To increase production, Roach installed three STX Hi-Pro 510 laser cutting machines from Mazak Nissho Iwai (Schaumburg, IL) with capabilities to process 1.5 x 3-m sheet metal. The metal is fed from a ten-shelf storage tower, with each shelf holding more than two tons of steel sheet. Controlled by a system PC, an elevator moves to the correct shelf and moves it to floor level for feeding sheet metal to an automatic loading system.

Adding a flexible manufacturing system to its shop floor immediately increased Roach`s capacity by 60%, even though the system initially produced only one-of-a-kind orders. The system now processes all 3000- to 5000-piece runs of parts up to 0.5 in. thick and, unlike the turret presses, requires no shearing of the sheet metal before cutting. The flexible manufacturing system requires only one operator per shift and a first-shift programmer for a total 120 man-hours per week. It replaces turret presses that required 360 man-hours per week-the result is a 200% increase in labor productivity.

But that was just a start. With its own conveyor-belt expertise, Roach designed and installed a conveyor system that organized a flow of material to and from the laser, which allowed untended overnight operation. The machine now runs almost continuously seven days a week. The company has doubled production without any increase in manpower and with an estimated 500% increase in productivity over the turret presses.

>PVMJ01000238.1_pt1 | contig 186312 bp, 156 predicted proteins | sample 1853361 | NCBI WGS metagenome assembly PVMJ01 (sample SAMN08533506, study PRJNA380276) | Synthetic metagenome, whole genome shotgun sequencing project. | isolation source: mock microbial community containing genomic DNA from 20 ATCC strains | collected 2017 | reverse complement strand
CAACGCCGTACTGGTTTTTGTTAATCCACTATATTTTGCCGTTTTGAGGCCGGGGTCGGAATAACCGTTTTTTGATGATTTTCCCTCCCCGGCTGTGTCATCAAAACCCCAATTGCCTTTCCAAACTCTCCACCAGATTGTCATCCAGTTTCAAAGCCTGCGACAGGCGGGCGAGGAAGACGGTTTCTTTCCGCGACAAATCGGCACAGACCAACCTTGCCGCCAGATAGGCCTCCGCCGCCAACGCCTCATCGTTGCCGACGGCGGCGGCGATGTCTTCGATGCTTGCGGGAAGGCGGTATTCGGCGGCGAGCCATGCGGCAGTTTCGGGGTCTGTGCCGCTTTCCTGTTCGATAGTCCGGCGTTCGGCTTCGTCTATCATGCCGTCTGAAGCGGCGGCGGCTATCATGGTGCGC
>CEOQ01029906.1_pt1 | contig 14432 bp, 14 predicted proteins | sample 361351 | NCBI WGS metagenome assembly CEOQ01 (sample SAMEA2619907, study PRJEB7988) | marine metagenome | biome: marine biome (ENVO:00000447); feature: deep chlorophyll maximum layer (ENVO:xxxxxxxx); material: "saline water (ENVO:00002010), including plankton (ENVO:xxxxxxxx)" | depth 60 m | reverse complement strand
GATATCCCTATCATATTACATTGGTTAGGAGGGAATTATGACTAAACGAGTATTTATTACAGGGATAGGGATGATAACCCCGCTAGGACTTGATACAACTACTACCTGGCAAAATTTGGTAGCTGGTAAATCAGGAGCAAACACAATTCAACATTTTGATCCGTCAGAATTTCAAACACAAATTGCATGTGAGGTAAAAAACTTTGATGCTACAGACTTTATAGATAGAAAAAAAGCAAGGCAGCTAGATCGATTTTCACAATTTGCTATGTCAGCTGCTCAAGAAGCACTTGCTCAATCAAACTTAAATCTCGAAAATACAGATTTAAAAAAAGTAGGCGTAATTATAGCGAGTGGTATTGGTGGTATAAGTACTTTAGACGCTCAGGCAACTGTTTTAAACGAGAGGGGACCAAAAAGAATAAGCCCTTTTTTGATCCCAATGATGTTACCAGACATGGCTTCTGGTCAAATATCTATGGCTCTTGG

The competition

Despite the rapid strides made by laser metal cutting, the technology does not have the field to itself. There is some competition from plasma cutting systems and perhaps even more so from abrasive water-jet machining, in which the workpiece is cut by a slurry of water and abrasive projected against it in a high-pressure stream or jet (typically 400-700 MPa).3 Initially introduced to cut wood, plastics, and then glass, abrasive water-jet machining has since been applied to a range of metals including cast iron, stainless steel, aluminum, copper, titanium, and high-carbon steels.

As with lasers, the process can cut very hard materials, requires minimal set-up time, operates at high speed, and is amenable to automating. Unlike laser cutting, abrasive water-jet cutting is a cool process, which limits any heat damage to the part. For some applications, such as drilling of very deep holes, it has clear advantages over laser cutting.